Hello again everyone, it’s the last sunday of the month and I’m sure you all know what that means. It’s recipe time!
Now, of course, I don’t always leave my recipes until the last minute like this but, well, my access to ingredients has been somewhat restricted, lately, and I’ve had a lot to do in the last week or two. So, this time around, I’m falling back on a silly suggestion from my friends, mixed in with a family staple.
I’m making udon bolognese – A variation on the classic spaghetti dish using thicker, heartier noodles and a bit of jalapeño-based spice in its sauce.
It’s not traditional and it’s made even less so by the fact that what I know as “bolognese” is actually a twist on spaghetti and meatballs, handed down from generation to generation. Yet it’s still delicious and hey, isn’t that what really matters?
Here’s my take on an italian pasta dish, with just a little bit of a japanese twist.
Hey folks, today I have something slightly special for you.
It’s a weekend bonus recipe, like I used to do, only rather more refined. It’s a rich and creamy linguine that’s a lot like a korma in some respects but, instead of heavily spiced it’s highly spicy, fairly fruity and just a little bit bright and floral.
Sounds good, right? Well, there’s a catch.
This special dish was a spur of the moment creation thought up when a rare chilli I’d long been after wound up falling into my clutches fresh and in dire need of use. It uses the bhut jolokia orange copenhagen chilli.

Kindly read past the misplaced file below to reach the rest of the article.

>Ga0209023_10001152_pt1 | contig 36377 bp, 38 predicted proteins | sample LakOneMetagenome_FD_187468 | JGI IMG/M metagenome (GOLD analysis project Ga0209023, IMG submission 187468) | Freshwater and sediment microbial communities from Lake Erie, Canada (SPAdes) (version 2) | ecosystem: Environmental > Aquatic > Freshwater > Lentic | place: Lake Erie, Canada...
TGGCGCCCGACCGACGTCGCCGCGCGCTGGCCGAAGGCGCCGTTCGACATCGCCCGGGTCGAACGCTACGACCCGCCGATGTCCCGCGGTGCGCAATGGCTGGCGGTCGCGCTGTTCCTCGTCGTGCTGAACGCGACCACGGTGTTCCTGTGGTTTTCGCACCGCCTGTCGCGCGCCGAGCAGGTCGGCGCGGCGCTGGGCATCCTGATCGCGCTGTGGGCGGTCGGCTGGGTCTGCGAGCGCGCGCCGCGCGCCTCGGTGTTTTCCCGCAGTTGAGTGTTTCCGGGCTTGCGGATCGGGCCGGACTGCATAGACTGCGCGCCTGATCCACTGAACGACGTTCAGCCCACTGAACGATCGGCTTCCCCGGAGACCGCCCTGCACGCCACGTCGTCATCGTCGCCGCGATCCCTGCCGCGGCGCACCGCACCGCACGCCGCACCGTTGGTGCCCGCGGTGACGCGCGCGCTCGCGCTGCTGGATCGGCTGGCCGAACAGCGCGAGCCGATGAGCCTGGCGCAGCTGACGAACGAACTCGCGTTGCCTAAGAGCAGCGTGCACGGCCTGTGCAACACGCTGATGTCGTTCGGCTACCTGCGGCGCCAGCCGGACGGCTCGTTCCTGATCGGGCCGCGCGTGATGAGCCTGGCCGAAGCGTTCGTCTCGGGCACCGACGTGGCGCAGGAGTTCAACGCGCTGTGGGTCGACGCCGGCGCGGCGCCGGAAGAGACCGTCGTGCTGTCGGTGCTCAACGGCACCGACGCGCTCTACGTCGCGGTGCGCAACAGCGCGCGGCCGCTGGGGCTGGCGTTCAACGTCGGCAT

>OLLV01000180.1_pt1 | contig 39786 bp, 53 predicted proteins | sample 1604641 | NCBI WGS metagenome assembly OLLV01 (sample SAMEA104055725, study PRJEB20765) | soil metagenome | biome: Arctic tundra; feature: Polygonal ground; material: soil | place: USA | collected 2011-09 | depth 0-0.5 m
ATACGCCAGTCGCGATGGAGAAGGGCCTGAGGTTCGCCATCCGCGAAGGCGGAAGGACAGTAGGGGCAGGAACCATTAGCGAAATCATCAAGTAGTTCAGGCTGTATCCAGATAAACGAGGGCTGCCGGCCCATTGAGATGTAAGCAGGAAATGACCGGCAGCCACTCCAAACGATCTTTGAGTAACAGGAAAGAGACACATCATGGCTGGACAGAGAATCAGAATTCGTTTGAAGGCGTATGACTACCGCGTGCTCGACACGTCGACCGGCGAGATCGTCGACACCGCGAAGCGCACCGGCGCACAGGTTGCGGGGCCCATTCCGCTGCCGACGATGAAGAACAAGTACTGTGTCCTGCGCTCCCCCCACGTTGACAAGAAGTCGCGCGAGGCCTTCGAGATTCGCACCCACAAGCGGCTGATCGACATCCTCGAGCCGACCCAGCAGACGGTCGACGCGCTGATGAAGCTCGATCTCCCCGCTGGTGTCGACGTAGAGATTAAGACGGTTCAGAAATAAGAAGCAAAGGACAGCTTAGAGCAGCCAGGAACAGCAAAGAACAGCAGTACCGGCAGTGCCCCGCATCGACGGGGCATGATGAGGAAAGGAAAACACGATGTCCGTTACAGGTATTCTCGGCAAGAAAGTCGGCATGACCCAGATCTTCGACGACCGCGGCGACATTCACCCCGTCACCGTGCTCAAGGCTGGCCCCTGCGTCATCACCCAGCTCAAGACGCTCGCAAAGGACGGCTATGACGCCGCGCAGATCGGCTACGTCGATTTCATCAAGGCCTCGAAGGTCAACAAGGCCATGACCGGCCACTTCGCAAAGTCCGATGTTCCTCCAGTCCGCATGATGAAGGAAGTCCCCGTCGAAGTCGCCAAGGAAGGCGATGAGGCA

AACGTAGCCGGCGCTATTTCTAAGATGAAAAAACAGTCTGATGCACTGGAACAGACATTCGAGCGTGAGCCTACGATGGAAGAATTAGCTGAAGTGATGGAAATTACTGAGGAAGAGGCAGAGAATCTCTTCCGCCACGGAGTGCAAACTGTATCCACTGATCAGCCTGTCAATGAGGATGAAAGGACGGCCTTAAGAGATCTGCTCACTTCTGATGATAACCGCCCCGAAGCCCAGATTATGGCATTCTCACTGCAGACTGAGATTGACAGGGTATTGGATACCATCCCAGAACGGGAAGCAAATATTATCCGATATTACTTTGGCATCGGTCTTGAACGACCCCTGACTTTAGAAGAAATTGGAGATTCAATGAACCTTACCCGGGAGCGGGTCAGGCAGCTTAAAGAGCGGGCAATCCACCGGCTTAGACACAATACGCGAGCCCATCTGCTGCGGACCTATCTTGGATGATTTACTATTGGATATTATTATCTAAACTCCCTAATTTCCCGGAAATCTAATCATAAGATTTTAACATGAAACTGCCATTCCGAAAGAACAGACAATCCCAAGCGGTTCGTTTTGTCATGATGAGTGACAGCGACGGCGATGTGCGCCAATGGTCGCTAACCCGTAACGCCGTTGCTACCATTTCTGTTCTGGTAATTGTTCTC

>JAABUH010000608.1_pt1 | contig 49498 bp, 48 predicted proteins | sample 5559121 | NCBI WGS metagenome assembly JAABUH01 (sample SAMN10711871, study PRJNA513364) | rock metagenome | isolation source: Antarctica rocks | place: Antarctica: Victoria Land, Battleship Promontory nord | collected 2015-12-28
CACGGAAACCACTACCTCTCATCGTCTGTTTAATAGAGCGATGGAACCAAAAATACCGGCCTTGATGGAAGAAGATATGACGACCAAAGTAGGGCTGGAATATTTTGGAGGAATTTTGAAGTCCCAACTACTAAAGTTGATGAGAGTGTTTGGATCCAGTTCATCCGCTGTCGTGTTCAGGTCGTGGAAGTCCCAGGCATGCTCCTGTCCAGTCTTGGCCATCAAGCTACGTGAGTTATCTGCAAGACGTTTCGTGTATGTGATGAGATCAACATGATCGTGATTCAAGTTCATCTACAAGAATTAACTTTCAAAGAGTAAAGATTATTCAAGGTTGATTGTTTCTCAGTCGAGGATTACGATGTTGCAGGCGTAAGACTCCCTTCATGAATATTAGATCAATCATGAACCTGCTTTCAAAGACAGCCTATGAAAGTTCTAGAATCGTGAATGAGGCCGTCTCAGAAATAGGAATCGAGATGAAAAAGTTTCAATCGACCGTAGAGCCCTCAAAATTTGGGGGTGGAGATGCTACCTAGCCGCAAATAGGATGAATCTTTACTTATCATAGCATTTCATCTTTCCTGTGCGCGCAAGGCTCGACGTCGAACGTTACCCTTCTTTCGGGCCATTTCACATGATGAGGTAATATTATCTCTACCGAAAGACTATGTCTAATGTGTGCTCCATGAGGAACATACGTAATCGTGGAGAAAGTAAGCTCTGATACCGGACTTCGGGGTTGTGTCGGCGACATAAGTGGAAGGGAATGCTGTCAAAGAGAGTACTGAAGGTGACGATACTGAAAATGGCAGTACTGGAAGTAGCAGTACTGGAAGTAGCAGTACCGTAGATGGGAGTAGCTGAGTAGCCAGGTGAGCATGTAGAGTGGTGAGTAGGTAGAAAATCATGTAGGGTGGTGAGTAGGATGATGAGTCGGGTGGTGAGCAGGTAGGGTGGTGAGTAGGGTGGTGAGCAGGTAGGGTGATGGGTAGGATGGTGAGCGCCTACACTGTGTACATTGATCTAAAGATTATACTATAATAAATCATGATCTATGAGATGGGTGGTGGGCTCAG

Hey all. This month I wanted to re-explore the idea of mixing culinary cultures
so you can, should you want, consider the following recipe to be inspired by
may’s fruit risotto.
The link is tenuous at best, however, since the only thing these dishes really
have in common is that they’re both part-italian fusion foods. The risotto was a
fruity rice dish with japanese, moroccan and peruvian influences, while today’s
penne a la arrabiata is a more chinese take on a classic tomato-based pasta one.
Because I was looking at recipes and thinking about making a hotter version with
more interesting chillies when I realised that all the posher arrabiata sauces
added in red wine.
By swapping that out for a (rather cheaper) red wine vinegar and adding in a
little extra sugar, suddenly we have the beginnings of a tart yet sweet sweet
and sour. Which, of course, paves the way for us to use one of the few dried
chillies that are popular in chinese cooking.